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Diabetes type 2 - meal planning part 2

Posted by Aisling Murray on


This is a continuation of last week’s discussion on meal planning with type 2 diabetes.

Fatty cuts of meat – While meat will not interact with your blood sugar levels it can increase your cholesterol and promote inflammation in the body. This means that an individual with diabetes is at greater risk of heart disease. Opt for lean protein choices like fish, turkey, chicken, pork, and even lean beef. Always trim any visible excess fat from meat and don’t eat more than two portions of red meat in a week.


Processed and pre-packed foods – Apart from the high levels of sugar that foods like packaged snacks, baked goods, and white flour products etc. have, they also contain trans-fats. Trans-fats increase your LDL (bad) cholesterol and lower you HDL (good) cholesterol thus increasing risk of heart disease. These trans-fats are much more detrimental than saturated fat for an individual with diabetes. There is no level of trans-fats deemed safe to consume but thankfully under EU legislation trans-fats now need to be shown on the food label, so identifying them is much easier. Checking your food label is vital; keep an eye out for hydrogenated oils on ingredients labels as they are a major source of trans-fats. Stay with your healthy fats from oily fish, nuts, seeds, avocado and oils like canola, flax and olive.


Fried food – Fried foods are soaked in fat and oil which offer no nutritional benefit; only additional calories. Over-consumption of these types of foods means you are ingesting hydrogenated oils and trans-fats, rising LDL cholesterol.


Plan your meals

By weighing your food you make meal planning and potion control easier. By planning meals, it means you are less likely to over indulge in food which can increase you blood sugars.

  • ½ of your plate should be vegetables and a small amount of fruit if you wish. Ensure to vary the colours and varieties of fruit and veg aiming for at least 2 portions. By having half your plate full of delicious vegetables you are increasing your health and reducing the likelihood of diseases.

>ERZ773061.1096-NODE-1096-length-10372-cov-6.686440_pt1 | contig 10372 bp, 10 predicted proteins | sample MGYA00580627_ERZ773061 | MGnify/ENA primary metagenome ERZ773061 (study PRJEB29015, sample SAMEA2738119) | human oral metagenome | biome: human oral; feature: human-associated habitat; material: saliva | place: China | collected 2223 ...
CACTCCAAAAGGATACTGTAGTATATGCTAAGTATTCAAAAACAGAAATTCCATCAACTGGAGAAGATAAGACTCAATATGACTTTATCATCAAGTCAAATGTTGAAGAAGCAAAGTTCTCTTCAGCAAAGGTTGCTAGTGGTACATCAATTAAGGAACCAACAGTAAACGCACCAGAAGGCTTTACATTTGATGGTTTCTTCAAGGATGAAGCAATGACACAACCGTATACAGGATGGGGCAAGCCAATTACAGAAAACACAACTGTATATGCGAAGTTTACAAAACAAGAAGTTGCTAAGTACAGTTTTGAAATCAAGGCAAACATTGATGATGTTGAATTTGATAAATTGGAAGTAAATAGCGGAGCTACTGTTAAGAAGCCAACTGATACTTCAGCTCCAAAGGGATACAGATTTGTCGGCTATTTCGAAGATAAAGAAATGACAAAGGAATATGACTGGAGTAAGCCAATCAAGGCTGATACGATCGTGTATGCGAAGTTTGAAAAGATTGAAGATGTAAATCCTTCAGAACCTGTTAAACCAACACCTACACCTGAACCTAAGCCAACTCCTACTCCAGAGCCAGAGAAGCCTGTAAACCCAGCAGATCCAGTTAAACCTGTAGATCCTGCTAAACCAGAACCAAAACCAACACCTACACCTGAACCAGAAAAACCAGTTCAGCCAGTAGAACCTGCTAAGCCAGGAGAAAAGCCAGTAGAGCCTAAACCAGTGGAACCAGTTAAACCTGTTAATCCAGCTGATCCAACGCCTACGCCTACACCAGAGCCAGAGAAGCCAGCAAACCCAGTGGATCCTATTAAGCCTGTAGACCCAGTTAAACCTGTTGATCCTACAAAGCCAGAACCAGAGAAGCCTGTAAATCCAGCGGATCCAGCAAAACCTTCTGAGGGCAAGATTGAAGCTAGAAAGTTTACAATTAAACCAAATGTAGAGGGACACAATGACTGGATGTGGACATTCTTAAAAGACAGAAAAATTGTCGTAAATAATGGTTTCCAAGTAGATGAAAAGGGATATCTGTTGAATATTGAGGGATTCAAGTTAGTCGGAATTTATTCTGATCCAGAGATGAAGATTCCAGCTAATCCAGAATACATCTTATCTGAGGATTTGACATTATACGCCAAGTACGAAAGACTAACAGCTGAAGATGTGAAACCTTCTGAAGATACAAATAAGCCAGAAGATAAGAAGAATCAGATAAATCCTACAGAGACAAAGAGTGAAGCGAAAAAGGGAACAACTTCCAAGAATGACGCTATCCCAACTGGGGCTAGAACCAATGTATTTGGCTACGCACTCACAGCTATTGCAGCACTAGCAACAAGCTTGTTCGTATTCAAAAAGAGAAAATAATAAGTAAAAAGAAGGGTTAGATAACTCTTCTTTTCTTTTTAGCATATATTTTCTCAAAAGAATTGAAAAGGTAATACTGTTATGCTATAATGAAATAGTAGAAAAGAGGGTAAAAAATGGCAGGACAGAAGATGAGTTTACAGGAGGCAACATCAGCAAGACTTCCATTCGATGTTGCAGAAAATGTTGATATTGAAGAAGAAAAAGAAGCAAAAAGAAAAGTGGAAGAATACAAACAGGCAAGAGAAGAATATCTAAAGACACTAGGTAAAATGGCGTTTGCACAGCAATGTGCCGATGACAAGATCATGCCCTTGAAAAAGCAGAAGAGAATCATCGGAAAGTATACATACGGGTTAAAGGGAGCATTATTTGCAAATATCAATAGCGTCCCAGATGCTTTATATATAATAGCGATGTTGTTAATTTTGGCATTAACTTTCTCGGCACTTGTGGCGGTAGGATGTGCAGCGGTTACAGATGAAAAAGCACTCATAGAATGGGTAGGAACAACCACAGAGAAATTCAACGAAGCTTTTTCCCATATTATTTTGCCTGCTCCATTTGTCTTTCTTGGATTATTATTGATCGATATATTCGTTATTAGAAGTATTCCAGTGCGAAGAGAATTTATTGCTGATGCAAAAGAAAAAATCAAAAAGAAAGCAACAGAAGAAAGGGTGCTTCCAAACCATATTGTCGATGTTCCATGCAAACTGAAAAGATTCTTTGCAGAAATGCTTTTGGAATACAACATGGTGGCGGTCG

• ¼ of your plate should be dedicated to carbohydrates. Choose wholegrain where possible (brown rice, brown pasta, leave skins on potatoes, quinoa).
  • Protein should be the size of the palm of your hand. Protein source can be from animals: chicken, turkey, fish, meat and eggs or vegetables (eg) nuts, seeds, beans, lentil and tofu. Throughout your day (not only at dinner) aim to get a good balance between animal and vegetable protein.


To be continued… Next week I will discuss foods which help to stabilise blood sugars.



Whelehans Nutrition Service

Whelehans nutritional service is a private one to one advice service with our nutritionist Aisling Murray. Aisling’s areas of interest include weight loss management, nutrition education and food intolerance. Our nutrition service offers you the chance to change your life in a positive way by focusing on your overall wellbeing as well as the chance to follow up on your progress.


Aisling Murray has a Bachelor of Science in Nutrition and offers a one to one specialist nutrition service at Whelehans Pharmacy. Call Whelehans at 04493 34591 for an appointment. Aisling’s Nutriton Clinic costs only €10 per week.



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